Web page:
Unusually dry weather across California and the Southwest is being blamed for the sooty haze that has worsened the existing air pollution in the region. Weather forecasters state that the high pressure is keeping away rain, causing particulate matter to stay close to the ground, thereby resulting in the unpleasant haze that greets people each time they step outdoors.
Air quality officials in California have issued advisories banning wood fires in homes, as they increase the levels of particulate matter in the atmosphere, posing a serious risk to people’s health. Many hospitals and clinics have reported an increased number of patients complaining of itchy eyes, breathing difficulties, tightness in the chest and runny noses.
Dr. Sunil Saini, an allergies specialist based in Upland California said, “It’s not just an inconvenience, it’s a significant health issue.” He also stated that the number of patients with respiratory disorders used to taper off at the beginning of December, but this year it has not been the case.
The Southwestern region and California are known to be among the most polluted basins in the nation, but a few winter storms usually wash away a lot of the air pollution in this region. Air quality officials have reported that the Santa Ana winds have been circulating in the upper reaches of the atmosphere, but that this circulation has been insufficient to improve air quality. Since December 2013, the Bay Area, Central Valley and Southern California have been subjected to high air pollution levels and there are no signs of the levels abating for days or even weeks to come.
The dry weather in California and the Southwest is expected to make air pollution levels far worse than usual, as so far in January, there is no indication of any rain. If current weather forecasts are accurate, January will be the driest month ever recorded in California. Last year had the dubious distinction of being California’s driest year in the past 119 years. Governor Jerry Brown has declared a drought emergency in the State.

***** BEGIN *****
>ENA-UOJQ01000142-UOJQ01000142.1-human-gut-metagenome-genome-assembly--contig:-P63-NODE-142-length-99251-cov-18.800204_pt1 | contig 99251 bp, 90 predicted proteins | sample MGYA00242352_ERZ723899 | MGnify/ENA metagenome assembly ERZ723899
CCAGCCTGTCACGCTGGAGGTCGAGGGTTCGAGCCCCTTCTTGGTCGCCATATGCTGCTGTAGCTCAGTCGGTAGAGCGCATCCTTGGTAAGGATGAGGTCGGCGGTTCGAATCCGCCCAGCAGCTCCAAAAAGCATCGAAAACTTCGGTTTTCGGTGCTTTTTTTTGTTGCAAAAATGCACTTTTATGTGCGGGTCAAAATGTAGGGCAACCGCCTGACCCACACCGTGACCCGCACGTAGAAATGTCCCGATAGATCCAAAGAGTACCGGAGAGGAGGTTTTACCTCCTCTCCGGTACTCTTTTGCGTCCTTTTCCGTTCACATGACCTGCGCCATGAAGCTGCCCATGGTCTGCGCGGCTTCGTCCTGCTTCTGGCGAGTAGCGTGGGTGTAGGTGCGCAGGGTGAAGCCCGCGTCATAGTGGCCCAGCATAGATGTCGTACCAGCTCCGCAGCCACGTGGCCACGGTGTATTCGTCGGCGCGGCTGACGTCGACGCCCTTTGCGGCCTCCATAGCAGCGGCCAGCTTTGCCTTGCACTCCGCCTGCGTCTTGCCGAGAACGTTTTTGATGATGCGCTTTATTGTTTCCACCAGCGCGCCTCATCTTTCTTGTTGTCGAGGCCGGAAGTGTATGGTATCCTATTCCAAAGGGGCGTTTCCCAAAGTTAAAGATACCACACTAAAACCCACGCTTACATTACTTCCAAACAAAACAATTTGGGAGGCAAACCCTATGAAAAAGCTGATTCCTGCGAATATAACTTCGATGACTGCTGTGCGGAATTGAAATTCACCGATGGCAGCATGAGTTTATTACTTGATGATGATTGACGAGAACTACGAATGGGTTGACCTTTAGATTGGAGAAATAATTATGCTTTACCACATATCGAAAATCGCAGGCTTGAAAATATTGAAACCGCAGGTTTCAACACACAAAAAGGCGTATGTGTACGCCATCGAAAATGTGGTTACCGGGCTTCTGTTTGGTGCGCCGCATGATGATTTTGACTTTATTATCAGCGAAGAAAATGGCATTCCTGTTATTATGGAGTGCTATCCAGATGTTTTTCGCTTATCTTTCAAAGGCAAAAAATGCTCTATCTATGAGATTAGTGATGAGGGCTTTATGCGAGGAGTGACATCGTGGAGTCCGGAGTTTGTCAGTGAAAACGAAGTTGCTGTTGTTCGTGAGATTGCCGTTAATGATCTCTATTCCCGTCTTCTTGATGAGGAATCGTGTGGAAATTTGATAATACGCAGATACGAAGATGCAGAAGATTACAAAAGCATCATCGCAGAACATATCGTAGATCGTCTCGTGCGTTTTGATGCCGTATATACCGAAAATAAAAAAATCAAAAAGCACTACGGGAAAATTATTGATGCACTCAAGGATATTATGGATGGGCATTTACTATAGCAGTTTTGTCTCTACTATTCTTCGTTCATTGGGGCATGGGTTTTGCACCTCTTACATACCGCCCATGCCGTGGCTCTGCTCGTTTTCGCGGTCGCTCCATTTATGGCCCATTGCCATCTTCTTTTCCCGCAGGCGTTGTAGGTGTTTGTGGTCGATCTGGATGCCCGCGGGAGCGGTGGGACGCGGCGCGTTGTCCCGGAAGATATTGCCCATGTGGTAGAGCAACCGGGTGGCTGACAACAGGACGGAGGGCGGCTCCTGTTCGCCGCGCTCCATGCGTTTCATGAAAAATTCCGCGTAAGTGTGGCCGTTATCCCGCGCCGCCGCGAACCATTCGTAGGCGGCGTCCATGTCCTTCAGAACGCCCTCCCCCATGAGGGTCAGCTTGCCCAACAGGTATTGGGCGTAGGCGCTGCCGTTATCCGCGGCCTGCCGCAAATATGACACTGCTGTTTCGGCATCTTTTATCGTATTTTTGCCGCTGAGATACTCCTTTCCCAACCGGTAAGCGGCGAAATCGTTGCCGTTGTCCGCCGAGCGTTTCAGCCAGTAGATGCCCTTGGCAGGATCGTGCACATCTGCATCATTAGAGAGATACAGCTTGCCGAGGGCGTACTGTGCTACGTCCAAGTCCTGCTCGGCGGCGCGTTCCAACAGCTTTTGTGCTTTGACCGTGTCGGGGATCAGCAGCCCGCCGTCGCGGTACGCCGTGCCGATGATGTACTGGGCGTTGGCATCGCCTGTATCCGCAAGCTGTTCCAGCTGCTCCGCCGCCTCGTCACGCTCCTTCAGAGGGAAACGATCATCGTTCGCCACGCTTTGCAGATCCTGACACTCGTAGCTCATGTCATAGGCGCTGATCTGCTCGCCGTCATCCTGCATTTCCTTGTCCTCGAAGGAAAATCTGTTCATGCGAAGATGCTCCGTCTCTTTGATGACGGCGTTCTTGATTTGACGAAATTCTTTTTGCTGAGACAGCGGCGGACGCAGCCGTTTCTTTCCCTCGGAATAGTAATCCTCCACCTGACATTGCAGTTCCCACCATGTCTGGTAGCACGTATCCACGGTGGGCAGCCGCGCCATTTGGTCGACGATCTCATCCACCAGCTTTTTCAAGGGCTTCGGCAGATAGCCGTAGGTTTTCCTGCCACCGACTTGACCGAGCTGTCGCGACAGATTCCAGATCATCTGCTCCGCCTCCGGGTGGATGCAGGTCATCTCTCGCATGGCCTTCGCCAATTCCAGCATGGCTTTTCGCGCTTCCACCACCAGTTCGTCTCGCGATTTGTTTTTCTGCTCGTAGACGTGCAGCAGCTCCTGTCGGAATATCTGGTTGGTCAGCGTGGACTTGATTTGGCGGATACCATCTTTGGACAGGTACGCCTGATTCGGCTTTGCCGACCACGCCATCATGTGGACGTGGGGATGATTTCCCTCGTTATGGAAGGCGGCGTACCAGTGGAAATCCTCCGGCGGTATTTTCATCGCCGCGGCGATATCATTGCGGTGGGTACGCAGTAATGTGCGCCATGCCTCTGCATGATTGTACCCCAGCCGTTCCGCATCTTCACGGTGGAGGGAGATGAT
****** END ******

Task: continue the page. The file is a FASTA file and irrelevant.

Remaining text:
San Joaquin Valley is the worst affected in terms of the air pollution. In Bakersfield and Hanford, the aggregation of fine particulate matter in the air is three times the federal standard, which is 35 micrograms per cubic meter. These communities have been subjected to Level 5 health advisories, which is the highest level. People are being advised to stay indoors to avoid the ill-effects of extremely polluted air.
Dr. Alexander Sherriffs, a family physician based in Fowler and a member of the local air quality board, summed up the situation in a single statement.
“We’re sitting in the soup,” he said, “and it’s not a healthy soup.”
While vehicles, like diesel trucks, cars and trains, do emit fine particles into the atmosphere throughout the year, the amount of particulate matter that people breathe in is controlled largely by prevailing weather conditions, according to Barbara Finlayson-Pitts, an atmospheric chemist.
Fine particles, that are even smaller than the width of a human hair, are the most problematic. These particles get lodged inside the lungs and can exacerbate respiratory problems. When long-term exposure occurs, people risk developing serious illnesses, such as asthma and even heart disease.With no end in sight, the dry weather conditions in California and parts of the Southwest have given rise to a host of difficulties for the local population, including the worsening levels of air pollution in the region.
By Grace Stephen